Friday, August 28, 2009
Poor Dominque Dunne, what a stupid day to die. Such a heartbreak. It’s like when I used to shuttle back and forth from DC to NY. There were always VIP’s on that plane and I dreaded the idea that if the plane went down the papers would report that some ,’big deal’ was killed in the crash and I would simply be an ‘”also on board” – and that was only if I was lucky and whoever was writing the story was in kindergarten with me. It’s no different then when Farrah died and, just her luck, Michael Jackson steeped in and that was all the news.. Oh well, as my mother would say, “what is, is”.
For all his wealth and position, Ted Kennedy didn’t have an easy time of it. Sure, some of that was his own fault, like the time at Harvard University when Mr. Kennedy was suspended for cheating on a test. But look at all the family tragedy he endured – his son had cancer, his wife (who he later divorced) was an alcoholic, his brothers were murdered by maniacs, and his aspirations to be President ended in Chappaquiddick. Admittedly, he did make stupid decisions. And there were additional difficulties. In fact, the first time I paid any attention to who he was (other than the President’s brother) was not when he was elected to the Senate, but when he was in a plane crash in Boston and broke his back.
But, despite all the problems he encountered, he remained a loyal, courageous, principled man who survived so much controversy, and made any number of comebacks in order to do what he thought was good for the country. And thank God he did, because all his work, over the years, had an enormous positive effect on the lives of millions of people. In the 1960s he worked on civil rights and in 1965 he sponsored immigration legislation that overturned rules favoring immigrants from Western countries. In the 70’s it was poverty and human rights which he played a key role in; and Title IX, the 1972 law aimed at ensuring equity between men and women's educational and sports programs. There was a focus on disability in the 80’s and in the 90’s the Americans with Disabilities Act was passed. There were also several minimum-wage increases; and even President George W. Bush's No Child Left Behind Act.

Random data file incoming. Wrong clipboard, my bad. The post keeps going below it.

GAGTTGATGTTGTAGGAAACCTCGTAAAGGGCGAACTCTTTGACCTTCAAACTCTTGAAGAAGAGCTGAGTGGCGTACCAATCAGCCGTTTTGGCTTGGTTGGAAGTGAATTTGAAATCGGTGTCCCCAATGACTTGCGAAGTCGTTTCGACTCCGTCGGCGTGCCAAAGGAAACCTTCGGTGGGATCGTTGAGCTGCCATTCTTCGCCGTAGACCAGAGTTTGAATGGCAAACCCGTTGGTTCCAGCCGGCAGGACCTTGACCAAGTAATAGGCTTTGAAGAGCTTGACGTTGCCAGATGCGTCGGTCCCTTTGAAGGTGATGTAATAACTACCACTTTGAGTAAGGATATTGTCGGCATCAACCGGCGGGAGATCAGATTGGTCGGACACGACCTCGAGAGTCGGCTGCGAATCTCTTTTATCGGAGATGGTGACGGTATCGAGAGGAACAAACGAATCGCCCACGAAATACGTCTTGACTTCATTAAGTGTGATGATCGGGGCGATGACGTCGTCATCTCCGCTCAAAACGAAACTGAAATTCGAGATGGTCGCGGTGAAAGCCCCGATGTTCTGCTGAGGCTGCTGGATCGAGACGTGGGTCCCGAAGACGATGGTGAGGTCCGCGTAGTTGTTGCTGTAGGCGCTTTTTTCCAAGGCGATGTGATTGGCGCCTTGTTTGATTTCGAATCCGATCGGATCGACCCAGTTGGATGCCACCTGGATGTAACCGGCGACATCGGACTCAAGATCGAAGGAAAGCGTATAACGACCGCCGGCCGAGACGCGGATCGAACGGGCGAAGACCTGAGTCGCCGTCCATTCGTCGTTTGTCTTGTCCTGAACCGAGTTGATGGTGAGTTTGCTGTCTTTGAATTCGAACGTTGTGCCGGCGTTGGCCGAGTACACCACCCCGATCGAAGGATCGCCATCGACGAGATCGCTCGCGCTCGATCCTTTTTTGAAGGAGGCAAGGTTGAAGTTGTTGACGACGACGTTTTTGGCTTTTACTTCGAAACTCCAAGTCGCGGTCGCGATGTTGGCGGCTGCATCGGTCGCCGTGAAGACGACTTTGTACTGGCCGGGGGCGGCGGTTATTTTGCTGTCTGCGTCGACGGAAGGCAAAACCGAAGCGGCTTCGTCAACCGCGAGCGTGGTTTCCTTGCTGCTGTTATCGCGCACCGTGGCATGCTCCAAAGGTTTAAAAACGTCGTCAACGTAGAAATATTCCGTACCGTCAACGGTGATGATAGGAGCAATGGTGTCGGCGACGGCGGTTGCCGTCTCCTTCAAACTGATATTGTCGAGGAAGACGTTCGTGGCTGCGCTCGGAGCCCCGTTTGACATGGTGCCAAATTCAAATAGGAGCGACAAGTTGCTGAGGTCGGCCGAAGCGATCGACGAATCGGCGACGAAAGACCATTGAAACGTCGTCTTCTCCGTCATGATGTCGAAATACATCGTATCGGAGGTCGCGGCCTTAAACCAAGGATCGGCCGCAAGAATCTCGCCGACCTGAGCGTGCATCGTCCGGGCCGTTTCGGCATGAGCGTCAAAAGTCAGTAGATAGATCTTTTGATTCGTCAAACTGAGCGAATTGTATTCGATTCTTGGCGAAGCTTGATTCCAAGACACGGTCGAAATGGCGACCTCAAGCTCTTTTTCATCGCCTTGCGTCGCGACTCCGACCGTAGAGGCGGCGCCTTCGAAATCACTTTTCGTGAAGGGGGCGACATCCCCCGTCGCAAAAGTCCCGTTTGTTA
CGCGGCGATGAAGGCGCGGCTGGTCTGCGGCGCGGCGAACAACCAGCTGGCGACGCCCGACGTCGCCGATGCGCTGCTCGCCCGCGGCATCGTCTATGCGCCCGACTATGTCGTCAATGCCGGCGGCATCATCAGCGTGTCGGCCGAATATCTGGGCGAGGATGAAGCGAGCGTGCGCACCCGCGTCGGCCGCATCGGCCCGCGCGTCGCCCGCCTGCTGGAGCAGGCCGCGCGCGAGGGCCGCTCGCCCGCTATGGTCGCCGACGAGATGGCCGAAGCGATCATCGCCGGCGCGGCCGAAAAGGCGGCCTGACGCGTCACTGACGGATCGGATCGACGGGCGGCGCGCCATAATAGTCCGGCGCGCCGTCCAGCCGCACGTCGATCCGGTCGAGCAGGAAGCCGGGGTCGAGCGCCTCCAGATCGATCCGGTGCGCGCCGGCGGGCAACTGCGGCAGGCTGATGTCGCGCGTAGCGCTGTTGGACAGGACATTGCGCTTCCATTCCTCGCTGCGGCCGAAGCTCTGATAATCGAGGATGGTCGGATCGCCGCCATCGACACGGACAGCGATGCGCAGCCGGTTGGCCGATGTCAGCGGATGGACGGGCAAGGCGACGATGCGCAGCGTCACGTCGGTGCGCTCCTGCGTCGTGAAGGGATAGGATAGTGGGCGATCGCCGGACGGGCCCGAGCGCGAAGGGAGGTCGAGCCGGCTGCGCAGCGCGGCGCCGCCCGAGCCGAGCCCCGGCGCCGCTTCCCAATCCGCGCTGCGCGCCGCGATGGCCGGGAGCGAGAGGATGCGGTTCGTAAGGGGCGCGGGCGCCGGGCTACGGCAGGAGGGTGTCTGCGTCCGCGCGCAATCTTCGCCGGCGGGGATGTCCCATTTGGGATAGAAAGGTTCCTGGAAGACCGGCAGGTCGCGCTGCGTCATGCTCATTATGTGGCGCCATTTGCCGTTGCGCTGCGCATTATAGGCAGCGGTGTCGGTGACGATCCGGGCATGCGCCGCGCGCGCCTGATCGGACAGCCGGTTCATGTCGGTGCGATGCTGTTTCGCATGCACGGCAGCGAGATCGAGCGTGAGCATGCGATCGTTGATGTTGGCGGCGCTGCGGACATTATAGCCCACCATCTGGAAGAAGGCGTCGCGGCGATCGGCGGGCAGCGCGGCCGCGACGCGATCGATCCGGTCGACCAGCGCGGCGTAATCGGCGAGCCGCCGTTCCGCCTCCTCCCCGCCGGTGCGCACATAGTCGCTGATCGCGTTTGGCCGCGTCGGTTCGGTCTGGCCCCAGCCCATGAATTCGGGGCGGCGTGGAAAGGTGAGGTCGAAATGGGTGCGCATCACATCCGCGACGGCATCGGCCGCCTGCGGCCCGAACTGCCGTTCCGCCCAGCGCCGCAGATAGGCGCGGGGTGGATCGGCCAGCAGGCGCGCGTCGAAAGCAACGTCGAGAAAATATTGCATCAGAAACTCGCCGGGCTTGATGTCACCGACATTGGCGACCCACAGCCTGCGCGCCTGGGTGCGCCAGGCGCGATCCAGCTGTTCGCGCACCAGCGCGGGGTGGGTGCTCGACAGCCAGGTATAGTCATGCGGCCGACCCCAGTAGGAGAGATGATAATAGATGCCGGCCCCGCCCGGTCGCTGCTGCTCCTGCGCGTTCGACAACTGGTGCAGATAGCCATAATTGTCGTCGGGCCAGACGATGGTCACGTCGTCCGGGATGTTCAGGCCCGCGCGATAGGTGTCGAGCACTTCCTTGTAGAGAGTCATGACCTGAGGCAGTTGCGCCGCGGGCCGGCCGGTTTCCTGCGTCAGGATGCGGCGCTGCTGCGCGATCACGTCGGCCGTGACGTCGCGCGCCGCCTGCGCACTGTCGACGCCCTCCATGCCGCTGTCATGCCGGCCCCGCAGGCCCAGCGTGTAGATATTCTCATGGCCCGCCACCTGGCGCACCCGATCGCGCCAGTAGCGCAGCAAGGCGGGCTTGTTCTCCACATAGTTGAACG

And in all likelihood, he could have been the President. His Waterloo was Chappaquiddick Island, when in 1969, a campaign aide who was riding in his car, died after the car crashed off a bridge. He foolishly waited hours before he reported the accident and no one, except a few of his close staff who were on the Island that night know what actually happened.
In later years, there was again more controversy with episodes like the rape trial of his nephew William Kennedy Smith and the post-Watergate campaign rules of 1974; Nobody is perfect. And through all of it, he was consistently able to pass legislation and lead the Democratic party
But my own personal favorite story, (because it involved my own person, and is an example of how dedicated his staff was), happened in 1980 when there was an “Anybody But Carter” movement and Kennedy emerged as the candidate who could beat him. He was not able to pull it off. Unfortunately, it created enough animosity with Carter that despite Kennedy’s popularity, the Carter people were not going to let the Senator speak at TV prime time during the convention. Carl Wagner, who was a long time Kennedy supporter, was asked to negotiate this with the Carter people. It was clear to all of the people who worked on the Democratic Convention, that Kennedy would not settle for anything but prime time. The only question was how would they do it. We got our answer soon enough. Carl came into the meeting with a very noisy frog clicker. It was so distracting that about ten minutes into the negotiations, Hamilton Jordan asked him what the hell he was doing? Carl said, “I just wanted to see what one clicker sounded like because I have 25 thousand, which, if the Senator doesn’t speak at prime time, will be used during the President’s acceptance speech.
Needless to say, Kennedy did speak at prime time and when he was told about the negotiations all he said was “I’d like to have those clickers to use when we are arguing legislation in the Senate”.
Teddy’s death is a serious loss for everyone – including people who don’t agree with him, He always conducted himself with dignity and like a gentleman in the Senate. And regardless of how you felt about his issues, he was always honest, never lied, and never wavered from his love of this great nation. We’re just sayin’…Iris